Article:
You sound discouraged with your "no growth domestic manufacturing market." Are you looking for a rationalization to give up? Sometimes giving up is the best thing. If you're considering it, read "The Dip," by Seth Godin. If you're not ready to give up, then start by taking a fresh look at your business. Why is the market shrinking? Or is it that the domestic manufacturers are shrinking because non-U.S. manufacturers are taking over. Why? Lower costs? Better technology? What are your strengths, weaknesses, opportunities, and threats. I guess we know threats, given your message... at least you do. This is called SWOT and it helps stimulate strategic thinking. Get your people together and do it as brainstorming. Find out what's not working. Take a fresh look at your market. What's changed? Why? Talk to your customers; not just a poorly conceived survey, but on the phone, one on one, choose a few of your most important customers and talk to them about what they are doing to solve the problems you solve. What else is in the market? What do they want for the future. What's working? Where is the business going? How are people solving the problems that they used to solve with your product. Get inspired. How can you give your potential buyers more value? What can you do better than the competitors?What are the real benefits to the buyers? So what we're talking about is a business plan. Start from the bottom and work up. It's not about the document, it's about the process of discovering what should be the future of your business.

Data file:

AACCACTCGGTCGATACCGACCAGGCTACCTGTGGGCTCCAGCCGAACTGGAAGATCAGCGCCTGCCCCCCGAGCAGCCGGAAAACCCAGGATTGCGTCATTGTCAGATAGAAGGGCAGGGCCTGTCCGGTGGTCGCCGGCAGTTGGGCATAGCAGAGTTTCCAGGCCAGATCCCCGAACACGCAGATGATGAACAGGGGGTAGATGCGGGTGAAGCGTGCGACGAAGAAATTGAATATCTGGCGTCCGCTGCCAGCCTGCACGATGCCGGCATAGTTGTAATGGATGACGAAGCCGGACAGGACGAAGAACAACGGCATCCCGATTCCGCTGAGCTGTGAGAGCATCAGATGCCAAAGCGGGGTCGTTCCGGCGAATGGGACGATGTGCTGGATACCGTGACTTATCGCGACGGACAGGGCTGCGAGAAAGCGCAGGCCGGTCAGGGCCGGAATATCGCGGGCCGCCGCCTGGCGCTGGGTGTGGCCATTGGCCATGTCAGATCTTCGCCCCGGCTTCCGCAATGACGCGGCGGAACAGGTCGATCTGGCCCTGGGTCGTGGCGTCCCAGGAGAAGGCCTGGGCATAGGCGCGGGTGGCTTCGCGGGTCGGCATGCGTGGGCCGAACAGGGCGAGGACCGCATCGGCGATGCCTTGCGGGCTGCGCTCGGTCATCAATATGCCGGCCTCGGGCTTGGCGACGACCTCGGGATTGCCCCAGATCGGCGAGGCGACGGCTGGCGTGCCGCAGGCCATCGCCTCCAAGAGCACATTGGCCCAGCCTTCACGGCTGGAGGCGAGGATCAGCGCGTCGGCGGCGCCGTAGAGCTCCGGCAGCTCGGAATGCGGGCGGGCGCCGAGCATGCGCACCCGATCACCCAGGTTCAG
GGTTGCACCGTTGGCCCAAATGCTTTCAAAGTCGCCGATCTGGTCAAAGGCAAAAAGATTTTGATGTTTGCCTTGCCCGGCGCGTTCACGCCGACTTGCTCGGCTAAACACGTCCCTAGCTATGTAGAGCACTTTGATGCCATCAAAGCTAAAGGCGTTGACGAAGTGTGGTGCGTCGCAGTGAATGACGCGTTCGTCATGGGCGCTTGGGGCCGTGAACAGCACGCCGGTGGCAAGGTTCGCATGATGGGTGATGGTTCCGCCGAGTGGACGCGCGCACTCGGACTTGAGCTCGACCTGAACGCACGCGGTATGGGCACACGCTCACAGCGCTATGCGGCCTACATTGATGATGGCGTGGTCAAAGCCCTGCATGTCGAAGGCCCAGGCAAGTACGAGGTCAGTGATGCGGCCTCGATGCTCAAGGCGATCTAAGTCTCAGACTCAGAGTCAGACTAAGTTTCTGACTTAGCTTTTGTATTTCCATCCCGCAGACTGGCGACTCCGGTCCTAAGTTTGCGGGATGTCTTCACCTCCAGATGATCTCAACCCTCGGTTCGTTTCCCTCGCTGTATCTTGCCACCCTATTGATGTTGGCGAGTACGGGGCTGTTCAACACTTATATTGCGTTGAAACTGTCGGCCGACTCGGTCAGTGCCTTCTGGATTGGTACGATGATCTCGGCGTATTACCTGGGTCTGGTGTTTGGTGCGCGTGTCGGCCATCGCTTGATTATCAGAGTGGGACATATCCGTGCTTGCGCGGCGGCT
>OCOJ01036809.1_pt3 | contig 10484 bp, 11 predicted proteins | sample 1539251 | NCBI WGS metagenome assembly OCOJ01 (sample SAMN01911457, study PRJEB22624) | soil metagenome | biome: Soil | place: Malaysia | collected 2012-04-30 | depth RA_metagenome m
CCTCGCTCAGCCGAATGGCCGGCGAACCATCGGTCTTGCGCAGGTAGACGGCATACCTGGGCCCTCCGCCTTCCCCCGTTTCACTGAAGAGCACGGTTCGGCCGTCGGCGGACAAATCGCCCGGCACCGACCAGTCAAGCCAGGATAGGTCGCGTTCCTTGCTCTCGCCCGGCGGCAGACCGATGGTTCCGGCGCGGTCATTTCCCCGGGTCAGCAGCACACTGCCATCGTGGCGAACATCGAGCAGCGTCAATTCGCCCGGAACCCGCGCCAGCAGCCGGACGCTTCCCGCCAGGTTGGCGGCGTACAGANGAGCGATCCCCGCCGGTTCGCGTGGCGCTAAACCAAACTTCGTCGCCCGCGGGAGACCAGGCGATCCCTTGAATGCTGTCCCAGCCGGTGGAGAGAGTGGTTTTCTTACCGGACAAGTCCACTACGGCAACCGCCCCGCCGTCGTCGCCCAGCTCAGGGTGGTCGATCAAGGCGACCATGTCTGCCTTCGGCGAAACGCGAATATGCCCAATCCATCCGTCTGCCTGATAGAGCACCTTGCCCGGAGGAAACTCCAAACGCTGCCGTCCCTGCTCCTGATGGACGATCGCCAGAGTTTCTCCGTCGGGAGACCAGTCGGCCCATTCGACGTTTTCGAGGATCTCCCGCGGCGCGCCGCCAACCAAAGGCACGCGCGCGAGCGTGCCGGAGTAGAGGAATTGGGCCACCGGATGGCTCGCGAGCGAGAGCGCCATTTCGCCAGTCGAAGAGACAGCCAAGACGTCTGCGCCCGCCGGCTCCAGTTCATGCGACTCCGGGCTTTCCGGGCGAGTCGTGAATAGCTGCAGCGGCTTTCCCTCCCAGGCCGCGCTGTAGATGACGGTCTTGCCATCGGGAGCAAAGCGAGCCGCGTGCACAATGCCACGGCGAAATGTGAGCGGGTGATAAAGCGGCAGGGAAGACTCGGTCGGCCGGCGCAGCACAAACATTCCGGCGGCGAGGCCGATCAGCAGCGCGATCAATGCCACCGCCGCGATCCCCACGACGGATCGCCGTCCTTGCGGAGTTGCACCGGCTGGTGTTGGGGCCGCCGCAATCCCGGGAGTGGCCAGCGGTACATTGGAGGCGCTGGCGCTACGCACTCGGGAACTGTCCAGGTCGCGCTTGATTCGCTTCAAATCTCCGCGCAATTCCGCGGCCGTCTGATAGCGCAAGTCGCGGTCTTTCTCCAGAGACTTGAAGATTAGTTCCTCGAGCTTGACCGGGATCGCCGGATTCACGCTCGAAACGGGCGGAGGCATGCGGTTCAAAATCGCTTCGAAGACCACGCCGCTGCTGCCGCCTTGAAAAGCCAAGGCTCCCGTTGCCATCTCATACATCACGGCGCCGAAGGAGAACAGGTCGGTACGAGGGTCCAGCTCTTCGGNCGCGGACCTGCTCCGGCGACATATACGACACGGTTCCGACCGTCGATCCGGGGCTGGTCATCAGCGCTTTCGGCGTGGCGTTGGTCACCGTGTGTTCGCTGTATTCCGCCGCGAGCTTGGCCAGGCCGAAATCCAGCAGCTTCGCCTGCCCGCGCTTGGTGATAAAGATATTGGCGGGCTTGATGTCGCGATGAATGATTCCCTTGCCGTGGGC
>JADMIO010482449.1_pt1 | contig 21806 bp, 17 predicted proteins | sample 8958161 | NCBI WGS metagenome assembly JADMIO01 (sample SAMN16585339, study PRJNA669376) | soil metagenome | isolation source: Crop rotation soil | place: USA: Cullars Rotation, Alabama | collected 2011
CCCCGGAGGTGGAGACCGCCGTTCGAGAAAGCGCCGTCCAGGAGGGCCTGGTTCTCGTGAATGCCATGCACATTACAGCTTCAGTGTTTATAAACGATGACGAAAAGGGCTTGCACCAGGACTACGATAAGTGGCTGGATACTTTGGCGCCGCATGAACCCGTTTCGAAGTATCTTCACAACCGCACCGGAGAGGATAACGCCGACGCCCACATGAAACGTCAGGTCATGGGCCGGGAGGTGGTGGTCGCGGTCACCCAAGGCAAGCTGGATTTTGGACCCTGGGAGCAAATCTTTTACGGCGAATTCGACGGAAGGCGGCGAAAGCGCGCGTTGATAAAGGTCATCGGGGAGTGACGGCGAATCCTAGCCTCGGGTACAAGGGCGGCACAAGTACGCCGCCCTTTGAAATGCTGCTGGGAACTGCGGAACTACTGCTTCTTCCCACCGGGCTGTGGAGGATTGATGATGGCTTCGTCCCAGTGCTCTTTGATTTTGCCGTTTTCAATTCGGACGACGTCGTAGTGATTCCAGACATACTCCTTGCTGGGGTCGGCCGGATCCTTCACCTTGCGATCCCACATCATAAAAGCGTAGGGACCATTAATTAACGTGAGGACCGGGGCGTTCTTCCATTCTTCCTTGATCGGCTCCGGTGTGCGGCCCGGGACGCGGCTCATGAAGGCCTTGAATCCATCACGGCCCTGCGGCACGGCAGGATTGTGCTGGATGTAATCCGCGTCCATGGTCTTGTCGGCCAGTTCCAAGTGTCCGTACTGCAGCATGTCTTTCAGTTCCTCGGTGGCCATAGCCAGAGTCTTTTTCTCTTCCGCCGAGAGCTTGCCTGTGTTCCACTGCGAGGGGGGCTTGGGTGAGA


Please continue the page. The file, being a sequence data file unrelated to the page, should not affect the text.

Question added to topic Marketing • June 14, 2007
How do I grow a thermoplastic injection mold tooling business in a no-growth domestic manufacturing market?
I want to penetrate the medical device market which is extremely careful about taking risk with high liability with product litigation costs and the FDA. There are about 40 vendors of hot runner systems and a shrinking US plastics market.